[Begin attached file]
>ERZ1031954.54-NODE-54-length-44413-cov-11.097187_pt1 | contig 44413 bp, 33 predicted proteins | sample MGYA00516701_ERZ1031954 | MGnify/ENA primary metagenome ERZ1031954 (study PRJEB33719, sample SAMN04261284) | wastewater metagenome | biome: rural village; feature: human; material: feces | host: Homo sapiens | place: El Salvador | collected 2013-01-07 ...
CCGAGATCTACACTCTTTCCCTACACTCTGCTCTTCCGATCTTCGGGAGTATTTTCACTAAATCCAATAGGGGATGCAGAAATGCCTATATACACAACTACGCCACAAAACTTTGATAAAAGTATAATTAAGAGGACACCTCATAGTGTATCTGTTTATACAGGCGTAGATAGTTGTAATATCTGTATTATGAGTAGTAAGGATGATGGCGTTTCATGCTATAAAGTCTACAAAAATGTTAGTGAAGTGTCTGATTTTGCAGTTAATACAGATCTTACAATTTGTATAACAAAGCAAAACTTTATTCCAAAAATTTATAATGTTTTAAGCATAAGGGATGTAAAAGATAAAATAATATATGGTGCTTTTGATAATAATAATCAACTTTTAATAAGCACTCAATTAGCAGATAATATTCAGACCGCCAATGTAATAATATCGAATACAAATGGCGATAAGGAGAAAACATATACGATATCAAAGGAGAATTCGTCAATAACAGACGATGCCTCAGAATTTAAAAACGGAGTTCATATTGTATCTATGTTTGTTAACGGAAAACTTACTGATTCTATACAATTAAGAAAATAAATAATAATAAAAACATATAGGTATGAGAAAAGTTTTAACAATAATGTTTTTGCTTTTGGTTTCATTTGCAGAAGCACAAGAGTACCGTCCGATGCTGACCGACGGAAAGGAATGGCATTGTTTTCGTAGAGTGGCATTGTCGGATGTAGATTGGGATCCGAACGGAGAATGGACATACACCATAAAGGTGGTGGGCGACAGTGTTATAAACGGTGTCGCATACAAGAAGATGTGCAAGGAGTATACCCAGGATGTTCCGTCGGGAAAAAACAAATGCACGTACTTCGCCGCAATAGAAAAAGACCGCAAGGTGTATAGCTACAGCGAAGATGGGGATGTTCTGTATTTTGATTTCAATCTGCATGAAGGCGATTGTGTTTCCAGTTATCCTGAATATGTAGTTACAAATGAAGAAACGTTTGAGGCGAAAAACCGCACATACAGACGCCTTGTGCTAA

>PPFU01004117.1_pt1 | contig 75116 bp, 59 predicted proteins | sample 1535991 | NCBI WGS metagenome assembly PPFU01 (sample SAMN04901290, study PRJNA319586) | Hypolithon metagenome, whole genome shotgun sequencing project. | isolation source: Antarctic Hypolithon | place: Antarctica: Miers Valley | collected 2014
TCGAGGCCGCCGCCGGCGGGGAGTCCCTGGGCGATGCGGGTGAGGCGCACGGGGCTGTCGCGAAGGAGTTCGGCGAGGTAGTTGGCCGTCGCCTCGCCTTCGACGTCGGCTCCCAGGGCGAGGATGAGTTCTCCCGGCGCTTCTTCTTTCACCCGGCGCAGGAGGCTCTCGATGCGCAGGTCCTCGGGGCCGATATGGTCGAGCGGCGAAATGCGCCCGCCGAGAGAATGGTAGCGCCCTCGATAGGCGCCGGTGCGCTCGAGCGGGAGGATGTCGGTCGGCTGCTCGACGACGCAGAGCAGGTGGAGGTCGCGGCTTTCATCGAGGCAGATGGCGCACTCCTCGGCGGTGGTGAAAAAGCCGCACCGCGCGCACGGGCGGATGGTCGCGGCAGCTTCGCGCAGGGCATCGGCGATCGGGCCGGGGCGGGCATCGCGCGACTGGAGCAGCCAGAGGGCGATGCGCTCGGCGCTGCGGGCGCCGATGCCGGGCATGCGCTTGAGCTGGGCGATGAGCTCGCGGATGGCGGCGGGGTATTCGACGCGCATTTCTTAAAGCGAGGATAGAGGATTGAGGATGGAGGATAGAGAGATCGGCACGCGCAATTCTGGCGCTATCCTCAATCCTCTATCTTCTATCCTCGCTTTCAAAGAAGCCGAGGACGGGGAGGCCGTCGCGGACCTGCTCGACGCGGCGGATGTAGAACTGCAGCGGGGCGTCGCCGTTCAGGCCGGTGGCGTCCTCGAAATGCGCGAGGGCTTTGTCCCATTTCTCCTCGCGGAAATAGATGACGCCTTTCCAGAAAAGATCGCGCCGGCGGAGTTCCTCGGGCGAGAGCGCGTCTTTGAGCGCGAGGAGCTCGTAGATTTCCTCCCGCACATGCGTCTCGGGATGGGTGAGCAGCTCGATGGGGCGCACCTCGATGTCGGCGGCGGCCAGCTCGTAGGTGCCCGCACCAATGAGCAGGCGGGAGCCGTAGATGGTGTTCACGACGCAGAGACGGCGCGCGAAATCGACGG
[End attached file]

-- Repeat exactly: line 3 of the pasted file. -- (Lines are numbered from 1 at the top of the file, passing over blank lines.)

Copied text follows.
>PPFU01004117.1_pt1 | contig 75116 bp, 59 predicted proteins | sample 1535991 | NCBI WGS metagenome assembly PPFU01 (sample SAMN04901290, study PRJNA319586) | Hypolithon metagenome, whole genome shotgun sequencing project. | isolation source: Antarctic Hypolithon | place: Antarctica: Miers Valley | collected 2014